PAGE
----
End of Year Presentation

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End of Year Presentation

  1. 1. An Aspect-Oriented Approach to High Productivity High Performance Computing <ul><ul><li>Chanwit Kaewkasi </li></ul></ul><ul><ul><li>CNC </li></ul></ul><ul><ul><li>Supervisor: John R. Gurd </li></ul></ul><ul><ul><li>Advisor: Chris C. Kirkham </li></ul></ul>
  2. 2. Motivation <ul><li>Scientific problems have become more complex. </li></ul><ul><ul><li>Performance is always critical for High Performance Computing (HPC) to solve scientific problems. </li></ul></ul><ul><ul><li>But, Software Engineering techniques is needed to manage this complexity . </li></ul></ul><ul><li>The goal of the High Productivity Computing Systems programme: </li></ul><ul><ul><li>By 2010, systems should double productivity for every 18 months </li></ul></ul><ul><ul><li>Not only hardware speed, but real values of the system </li></ul></ul>[http://www.highproductivity.org], [Kepner, 2004]
  3. 3. An AOP Approach <ul><li>Reduces programs' complexity </li></ul><ul><li>Introduces programming abstractions </li></ul><ul><li>for HPC development, but </li></ul><ul><li>Its weaving process impedes development cycle </li></ul><ul><li>AOP on VM generates execution overheads </li></ul>Why is AOP important?
  4. 4. Separation of Concerns <ul><li>A real-world example </li></ul><ul><li>Foods + Drinks + De s serts </li></ul><ul><li>People can mix them together before they eat . </li></ul><ul><ul><li>Easier to digest  High Performance </li></ul></ul><ul><ul><li>Do you prefer to eat them this way? </li></ul></ul><ul><li>SoC works that way </li></ul>How does AOP work for HPC?
  5. 5. AOP and HPC <ul><li>Separate parallelisation concerns from the algorithm </li></ul><ul><ul><li>Write an algorithm </li></ul></ul><ul><ul><li>Apply parallel strategies, aspects, to the algorithm </li></ul></ul><ul><li>This approach allows simpler development life cycle </li></ul><ul><ul><li>Develop the serial version of the algorithm </li></ul></ul><ul><ul><li>Develop a number of parallel strategies for different machines, architectures or platforms. </li></ul></ul><ul><ul><li>[Harbulot and Gurd 2004, 2006] </li></ul></ul>
  6. 6. Relative Productivity <ul><li>Is measured between any two programming languages (0 and L) </li></ul><ul><ul><li>[Kennedy et al. 2004] </li></ul></ul>
  7. 7. Relative Productivity (cont'd) <ul><li>T(P) is the total time to solve the problem P </li></ul><ul><li>I(P) is the development time </li></ul><ul><li>C(P) is the average compilation time </li></ul><ul><ul><li>weighted by r 1 </li></ul></ul><ul><li>E(P) is the average execution time </li></ul><ul><ul><li>weighted by r 2 </li></ul></ul>
  8. 8. Concern Fencing Index concern 1 concern 2 CFI = 5 concern fences
  9. 9. Evaluation Strategy <ul><li>Relative Productivity Metric </li></ul><ul><ul><li>Development time , I(P) </li></ul></ul><ul><ul><li>Compilation time, C(P) </li></ul></ul><ul><ul><li>Execution time, E(P) </li></ul></ul><ul><li>Concern Fencing Index </li></ul><ul><ul><li>Program complexity (from AOP point of view) </li></ul></ul><ul><li>Experimental Environment </li></ul><ul><ul><li>Distributed Memory Machines, or </li></ul></ul><ul><ul><li>Computational Grid </li></ul></ul>
  10. 10. Success ? <ul><li>For a newly developed language L, </li></ul><ul><li>Acceptance Goal </li></ul><ul><li>Expected Goal </li></ul>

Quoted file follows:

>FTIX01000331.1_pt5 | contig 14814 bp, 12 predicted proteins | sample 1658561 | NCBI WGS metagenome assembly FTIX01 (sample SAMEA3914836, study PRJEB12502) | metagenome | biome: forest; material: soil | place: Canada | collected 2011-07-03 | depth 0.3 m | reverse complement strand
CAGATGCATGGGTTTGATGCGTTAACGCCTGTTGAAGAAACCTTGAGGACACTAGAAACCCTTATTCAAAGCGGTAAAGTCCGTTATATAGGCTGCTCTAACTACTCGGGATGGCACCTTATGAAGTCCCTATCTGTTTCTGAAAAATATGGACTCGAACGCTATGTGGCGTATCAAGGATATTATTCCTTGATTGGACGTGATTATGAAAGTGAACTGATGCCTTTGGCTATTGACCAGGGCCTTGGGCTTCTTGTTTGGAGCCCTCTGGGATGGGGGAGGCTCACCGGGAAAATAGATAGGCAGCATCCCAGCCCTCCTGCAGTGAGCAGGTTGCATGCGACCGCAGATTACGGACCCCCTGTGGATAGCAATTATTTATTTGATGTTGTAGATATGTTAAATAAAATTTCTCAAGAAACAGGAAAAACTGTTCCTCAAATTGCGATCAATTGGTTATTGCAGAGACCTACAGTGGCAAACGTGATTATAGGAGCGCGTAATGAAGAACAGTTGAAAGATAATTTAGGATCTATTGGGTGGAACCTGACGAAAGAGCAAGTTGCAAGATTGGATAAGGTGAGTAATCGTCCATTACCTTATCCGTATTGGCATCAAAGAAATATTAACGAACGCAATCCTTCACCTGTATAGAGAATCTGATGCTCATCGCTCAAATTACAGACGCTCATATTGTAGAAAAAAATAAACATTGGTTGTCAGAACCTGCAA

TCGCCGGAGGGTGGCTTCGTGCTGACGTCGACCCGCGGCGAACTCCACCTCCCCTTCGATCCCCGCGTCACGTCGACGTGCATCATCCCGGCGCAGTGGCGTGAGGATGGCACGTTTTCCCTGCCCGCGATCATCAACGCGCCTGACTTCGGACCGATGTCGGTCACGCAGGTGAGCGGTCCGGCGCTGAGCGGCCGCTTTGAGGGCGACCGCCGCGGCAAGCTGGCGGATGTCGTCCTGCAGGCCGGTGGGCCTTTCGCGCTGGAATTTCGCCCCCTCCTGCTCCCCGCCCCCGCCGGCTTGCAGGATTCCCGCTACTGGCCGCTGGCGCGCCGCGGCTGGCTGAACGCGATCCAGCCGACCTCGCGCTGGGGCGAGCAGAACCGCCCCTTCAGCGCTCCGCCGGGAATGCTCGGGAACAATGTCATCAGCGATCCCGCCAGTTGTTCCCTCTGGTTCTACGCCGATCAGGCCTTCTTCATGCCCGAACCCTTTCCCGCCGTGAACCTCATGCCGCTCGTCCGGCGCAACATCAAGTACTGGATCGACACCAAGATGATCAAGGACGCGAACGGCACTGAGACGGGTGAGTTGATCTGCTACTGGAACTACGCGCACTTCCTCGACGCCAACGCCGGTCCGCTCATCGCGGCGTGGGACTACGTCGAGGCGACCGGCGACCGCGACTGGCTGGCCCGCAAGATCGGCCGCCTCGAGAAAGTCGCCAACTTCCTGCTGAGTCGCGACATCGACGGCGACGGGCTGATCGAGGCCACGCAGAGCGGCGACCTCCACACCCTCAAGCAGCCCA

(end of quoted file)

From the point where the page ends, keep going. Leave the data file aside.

11. 11. Plan
  12. 12. <ul><li>Separate parallelisation concerns </li></ul><ul><ul><li>Reduce complexity </li></ul></ul><ul><ul><li>Raise level of abstraction </li></ul></ul><ul><li>Productivity Measurement </li></ul><ul><ul><li>Relative Productivity Model </li></ul></ul><ul><ul><li>Concern Fences </li></ul></ul><ul><li>Reduce development time with </li></ul><ul><ul><li>A new AOP weaving technique </li></ul></ul><ul><li>Reduce execution overheads with </li></ul><ul><ul><li>A number of optimisation techniques </li></ul></ul>Conclusion
  13. 13. Questions ? <ul><li>Thank you very much ! </li></ul>
  14. 14. Behind the scene <ul><li>You shouldn't see this slide </li></ul>
  15. 15. Aspect-Oriented Programming <ul><li>Separates crosscutting concerns </li></ul><ul><li>Provides abstraction s and constructs </li></ul><ul><ul><li>Join point abstractions </li></ul></ul><ul><ul><li>Pointcut designators </li></ul></ul><ul><ul><li>Advice codes </li></ul></ul><ul><ul><li>Introduction </li></ul></ul><ul><ul><li>[Kiczales et al. 1997] </li></ul></ul>
  16. 16. Relative Productivity (cont'd) <ul><li>The proposed model: </li></ul>
  17. 17. Join point Shadows Traditional Approach for AOP
  18. 18. Transparent Join points Our Approach for AOP
  19. 19. Event-based AOP <ul><li>Another Dynamic AOP model </li></ul><ul><li>Close to the Ideal AOP system </li></ul><ul><li>Allows Re-defining Aspects at Runtime </li></ul><ul><li>We take this approach for Block join points </li></ul><ul><li>Allows fast weaving </li></ul><ul><ul><li>= Reduce development time </li></ul></ul><ul><ul><li>=? High Productivity </li></ul></ul>
  20. 20. Motivation <ul><li>Scientific problems become more complex. </li></ul><ul><ul><li>Performance is always the critical issue for HPC to solve scientific problems. </li></ul></ul><ul><ul><li>But, we might need software engineering techniques to help manage this complexity . </li></ul></ul><ul><li>The goal of the High Productivity Computing Systems (HPCS) programme: </li></ul><ul><ul><li>By 2010, systems should double productivity for every 18 months </li></ul></ul><ul><ul><li>Not only hardware speed, but real values of the system </li></ul></ul>[http://www.highproductivity.org]

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